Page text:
News Columns & Blogs

Presumed Guilty: Death of a transient

After the Washburn law students began raising questions about the murder conviction of Ronald Rhodes, I went to the morgue. The newspaper morgue.

It’s the place where clips used to be stored for easy reference in the days before electronic filings and Google searches. The Eagle didn’t begin electronically archiving articles until 1984. The Rhodes’ case even predated computers at the Sedgwick County Courthouse. When the law students wanted to read Rhodes’ trial transcript, we had to ask the file be brought back from where it was stored in boxes at the Hutchinson Salt Mines.

The Eagle’s morgue is now locked away on the third floor, filled with file cabinets of yellowing newspaper clips of stories written in the years before I joined the Eagle in 2000. But I recognized the byline on the first story: Thomas Shine.

Tom Shine is now deputy news editor for the Eagle — and my boss. He’s the editor who signs off on my stories, blog posts and gives the go-ahead on investigative projects, such as this one.

The article from Feb. 4, 1981, said Ronald Rhodes, 26, had been charged with first-degree murder in the death of Cleother Burrel, who police described as a 45-year-old transient. His body turned up Feb. 2 in an apartment complex at 630 N. Topeka.

Shine quoted Wichita police Capt. Mike Hill as saying Rhodes, Burrel and five other men were at the hotel complex when and argument erupted. Rhodes struck Burrel with a bottle.

“Hill said Burrel was stabbed about 20 times in the stomach, neck and back,” Shine reported. “Burrel was seen in the hallway after he was stabbed, Hill said, but police weren’t called for about 30 minutes because witnesses though he was intoxicated.”

Rhodes was on parole, after pleading no contest to shooting a man in the face over a pack of cigarettes, the story reported. “Court records show that Rhodes was sentenced to one to 10 years and paroled seven months later,” the story said.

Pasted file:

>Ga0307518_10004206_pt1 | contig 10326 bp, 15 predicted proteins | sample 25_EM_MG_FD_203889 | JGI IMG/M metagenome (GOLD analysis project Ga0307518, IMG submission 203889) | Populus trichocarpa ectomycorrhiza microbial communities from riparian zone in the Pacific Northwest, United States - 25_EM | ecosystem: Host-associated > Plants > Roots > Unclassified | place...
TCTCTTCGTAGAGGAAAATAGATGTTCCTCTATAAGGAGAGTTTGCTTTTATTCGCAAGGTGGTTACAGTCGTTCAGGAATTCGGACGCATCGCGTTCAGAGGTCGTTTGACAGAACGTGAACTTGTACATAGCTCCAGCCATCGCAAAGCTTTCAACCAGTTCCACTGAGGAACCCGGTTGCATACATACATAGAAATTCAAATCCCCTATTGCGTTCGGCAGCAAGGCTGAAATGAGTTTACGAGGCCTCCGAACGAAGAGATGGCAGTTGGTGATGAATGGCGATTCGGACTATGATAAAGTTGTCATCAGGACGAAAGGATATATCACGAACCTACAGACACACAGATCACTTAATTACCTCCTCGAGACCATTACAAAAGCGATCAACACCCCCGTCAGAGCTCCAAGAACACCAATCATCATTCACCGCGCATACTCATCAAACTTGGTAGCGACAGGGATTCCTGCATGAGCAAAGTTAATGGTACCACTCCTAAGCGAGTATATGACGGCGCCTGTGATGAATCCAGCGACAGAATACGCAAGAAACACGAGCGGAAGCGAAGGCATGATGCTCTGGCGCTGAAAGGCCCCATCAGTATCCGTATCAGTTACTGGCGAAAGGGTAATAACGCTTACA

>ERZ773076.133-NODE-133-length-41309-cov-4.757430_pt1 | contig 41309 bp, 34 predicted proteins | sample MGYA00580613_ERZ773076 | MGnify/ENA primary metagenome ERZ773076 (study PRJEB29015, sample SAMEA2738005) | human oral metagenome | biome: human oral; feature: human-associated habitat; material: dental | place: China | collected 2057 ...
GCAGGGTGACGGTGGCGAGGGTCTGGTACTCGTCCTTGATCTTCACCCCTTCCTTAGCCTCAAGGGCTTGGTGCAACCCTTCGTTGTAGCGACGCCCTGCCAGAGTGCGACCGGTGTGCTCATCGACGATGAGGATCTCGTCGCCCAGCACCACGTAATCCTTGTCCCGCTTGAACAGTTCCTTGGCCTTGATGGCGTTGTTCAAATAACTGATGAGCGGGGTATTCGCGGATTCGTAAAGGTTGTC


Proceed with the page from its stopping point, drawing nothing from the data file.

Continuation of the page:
Today, it may take six months to a year for a murder case to reach trial. Rhodes was convicted in three months.

Another Eagle article on May 27, 1981, said a jury deliberated about 5 1/2 hours over two days to reach a verdict that Rhodes was guilty of murder.

During the trial, only two of the five men in the hotel the night of the fight could be located, the story said.

“One witness who claimed to have seen the fatal attack said Rhodes was not the assailant. Another witness testified that he last saw Rhodes sitting on top of Burrel with a broken bottle. Other testimony indicated that Burrel was dead the next time anyone saw him.”

The Washburn studentd confirmed the conflicting testimony, after reading the transcripts. But they were also intrigued about the possibility evidence might still exist that could now be tested for DNA. Such testing wasn’t available until 1985.

Judge Nicholas Klein sentenced Rhodes to life in prison on Jun 26, 1981.

“Rhodes’ attorney Kiehl Rathbun sought a new trial for his client on the grounds that authorities had withheld evidence that might have implicated others in Burrel’s death,” the Eagle reported. “The evidence might have made a difference and should have been available to the jury, Rathbun argued.”

Rathbun was disbarred in 2007, partly for not competently presenting a defense during a criminal trial.

The evidence Rathbun argued about in Rhodes’ trial included fingernail scrapings from underneath Burrel’s fingernails, including hair and skin samples.

After 27 years in prison, Rhodes continued to contest his conviction. On March 12, 2008, Rhodes filed a request for DNA testing of scrapings from Burrel’s fingernails.

Authorities said they didn’t know where the evidence was.